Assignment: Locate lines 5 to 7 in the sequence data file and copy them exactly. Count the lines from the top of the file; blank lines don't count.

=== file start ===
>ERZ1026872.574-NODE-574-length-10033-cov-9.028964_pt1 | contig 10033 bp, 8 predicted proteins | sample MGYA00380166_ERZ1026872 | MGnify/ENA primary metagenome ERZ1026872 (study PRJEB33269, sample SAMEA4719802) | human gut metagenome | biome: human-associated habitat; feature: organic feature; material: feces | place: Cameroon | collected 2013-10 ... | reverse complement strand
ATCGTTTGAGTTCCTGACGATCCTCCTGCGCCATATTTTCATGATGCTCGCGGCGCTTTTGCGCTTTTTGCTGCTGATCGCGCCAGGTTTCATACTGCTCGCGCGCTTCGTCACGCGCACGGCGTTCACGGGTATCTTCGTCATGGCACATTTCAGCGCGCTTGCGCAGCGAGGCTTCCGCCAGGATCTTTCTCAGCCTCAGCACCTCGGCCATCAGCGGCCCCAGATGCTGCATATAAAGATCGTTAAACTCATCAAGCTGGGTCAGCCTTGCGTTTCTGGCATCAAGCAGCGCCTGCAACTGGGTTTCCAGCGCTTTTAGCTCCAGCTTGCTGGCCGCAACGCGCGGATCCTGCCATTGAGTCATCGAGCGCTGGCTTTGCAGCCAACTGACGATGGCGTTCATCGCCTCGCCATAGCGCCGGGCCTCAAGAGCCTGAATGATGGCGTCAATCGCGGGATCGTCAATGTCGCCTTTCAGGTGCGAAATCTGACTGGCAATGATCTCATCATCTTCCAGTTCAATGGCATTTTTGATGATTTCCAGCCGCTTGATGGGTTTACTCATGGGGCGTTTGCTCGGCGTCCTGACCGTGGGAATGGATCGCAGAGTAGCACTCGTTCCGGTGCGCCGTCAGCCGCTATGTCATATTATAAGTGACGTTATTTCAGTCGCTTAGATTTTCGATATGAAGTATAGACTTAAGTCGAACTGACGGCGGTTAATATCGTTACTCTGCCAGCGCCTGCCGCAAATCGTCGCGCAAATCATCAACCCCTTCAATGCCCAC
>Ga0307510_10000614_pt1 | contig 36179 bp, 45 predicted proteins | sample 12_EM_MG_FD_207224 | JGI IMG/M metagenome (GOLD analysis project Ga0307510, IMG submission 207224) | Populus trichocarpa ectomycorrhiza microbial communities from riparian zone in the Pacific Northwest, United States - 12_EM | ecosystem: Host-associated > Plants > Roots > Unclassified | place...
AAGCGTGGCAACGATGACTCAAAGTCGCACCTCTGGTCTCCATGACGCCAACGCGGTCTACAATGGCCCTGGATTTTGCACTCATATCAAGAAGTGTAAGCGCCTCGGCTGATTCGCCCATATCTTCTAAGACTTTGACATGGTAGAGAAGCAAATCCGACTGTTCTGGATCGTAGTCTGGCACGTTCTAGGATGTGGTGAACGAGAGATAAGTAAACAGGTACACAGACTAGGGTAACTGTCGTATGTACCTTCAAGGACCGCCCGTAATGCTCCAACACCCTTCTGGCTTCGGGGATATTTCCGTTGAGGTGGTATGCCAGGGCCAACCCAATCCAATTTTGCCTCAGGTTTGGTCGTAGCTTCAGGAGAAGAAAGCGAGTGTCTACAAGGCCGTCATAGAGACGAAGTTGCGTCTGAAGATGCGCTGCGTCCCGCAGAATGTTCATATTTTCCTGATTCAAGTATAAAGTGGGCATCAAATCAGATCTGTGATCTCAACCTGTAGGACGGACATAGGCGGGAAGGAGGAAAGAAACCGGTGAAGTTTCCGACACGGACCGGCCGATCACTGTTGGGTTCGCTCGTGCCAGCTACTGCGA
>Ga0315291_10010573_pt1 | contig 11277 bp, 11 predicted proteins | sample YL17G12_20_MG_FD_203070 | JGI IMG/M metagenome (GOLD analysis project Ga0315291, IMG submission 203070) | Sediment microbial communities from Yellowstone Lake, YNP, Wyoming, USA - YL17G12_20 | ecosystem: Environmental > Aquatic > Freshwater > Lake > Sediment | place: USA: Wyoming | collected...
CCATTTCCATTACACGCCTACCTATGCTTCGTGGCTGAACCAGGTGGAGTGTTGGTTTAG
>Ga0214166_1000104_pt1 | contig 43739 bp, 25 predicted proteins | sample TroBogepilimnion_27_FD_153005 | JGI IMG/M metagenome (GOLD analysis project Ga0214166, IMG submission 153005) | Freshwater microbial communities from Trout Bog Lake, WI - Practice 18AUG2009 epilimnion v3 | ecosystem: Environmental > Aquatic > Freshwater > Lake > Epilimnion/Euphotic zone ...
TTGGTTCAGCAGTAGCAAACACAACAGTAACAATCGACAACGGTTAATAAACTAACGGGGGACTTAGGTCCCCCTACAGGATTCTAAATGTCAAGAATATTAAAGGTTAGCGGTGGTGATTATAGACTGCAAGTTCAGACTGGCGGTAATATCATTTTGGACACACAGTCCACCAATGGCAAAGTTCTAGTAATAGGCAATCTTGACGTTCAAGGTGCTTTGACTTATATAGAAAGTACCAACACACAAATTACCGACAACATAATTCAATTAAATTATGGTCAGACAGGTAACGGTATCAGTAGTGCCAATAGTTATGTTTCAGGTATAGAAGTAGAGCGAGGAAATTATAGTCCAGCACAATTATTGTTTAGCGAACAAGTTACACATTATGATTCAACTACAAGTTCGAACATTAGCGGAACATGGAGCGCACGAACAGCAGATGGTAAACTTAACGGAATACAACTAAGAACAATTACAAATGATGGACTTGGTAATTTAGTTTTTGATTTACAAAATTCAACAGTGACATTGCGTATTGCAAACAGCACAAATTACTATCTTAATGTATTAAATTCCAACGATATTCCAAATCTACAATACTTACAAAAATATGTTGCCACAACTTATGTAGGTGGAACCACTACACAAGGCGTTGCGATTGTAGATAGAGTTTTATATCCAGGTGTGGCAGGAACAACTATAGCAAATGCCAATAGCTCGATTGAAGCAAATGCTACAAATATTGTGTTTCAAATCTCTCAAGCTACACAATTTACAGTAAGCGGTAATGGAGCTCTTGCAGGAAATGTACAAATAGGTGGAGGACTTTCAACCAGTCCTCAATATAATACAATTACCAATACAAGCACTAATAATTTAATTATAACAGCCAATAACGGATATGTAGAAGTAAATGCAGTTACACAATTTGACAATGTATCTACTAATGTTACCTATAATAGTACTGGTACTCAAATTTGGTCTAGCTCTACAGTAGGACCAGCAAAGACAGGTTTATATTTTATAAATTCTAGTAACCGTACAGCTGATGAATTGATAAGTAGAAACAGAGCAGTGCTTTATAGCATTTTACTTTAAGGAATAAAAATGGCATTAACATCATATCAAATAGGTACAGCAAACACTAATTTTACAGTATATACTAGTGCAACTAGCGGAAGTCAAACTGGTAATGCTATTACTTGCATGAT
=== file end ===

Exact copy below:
>Ga0315291_10010573_pt1 | contig 11277 bp, 11 predicted proteins | sample YL17G12_20_MG_FD_203070 | JGI IMG/M metagenome (GOLD analysis project Ga0315291, IMG submission 203070) | Sediment microbial communities from Yellowstone Lake, YNP, Wyoming, USA - YL17G12_20 | ecosystem: Environmental > Aquatic > Freshwater > Lake > Sediment | place: USA: Wyoming | collected...
CCATTTCCATTACACGCCTACCTATGCTTCGTGGCTGAACCAGGTGGAGTGTTGGTTTAG
>Ga0214166_1000104_pt1 | contig 43739 bp, 25 predicted proteins | sample TroBogepilimnion_27_FD_153005 | JGI IMG/M metagenome (GOLD analysis project Ga0214166, IMG submission 153005) | Freshwater microbial communities from Trout Bog Lake, WI - Practice 18AUG2009 epilimnion v3 | ecosystem: Environmental > Aquatic > Freshwater > Lake > Epilimnion/Euphotic zone ...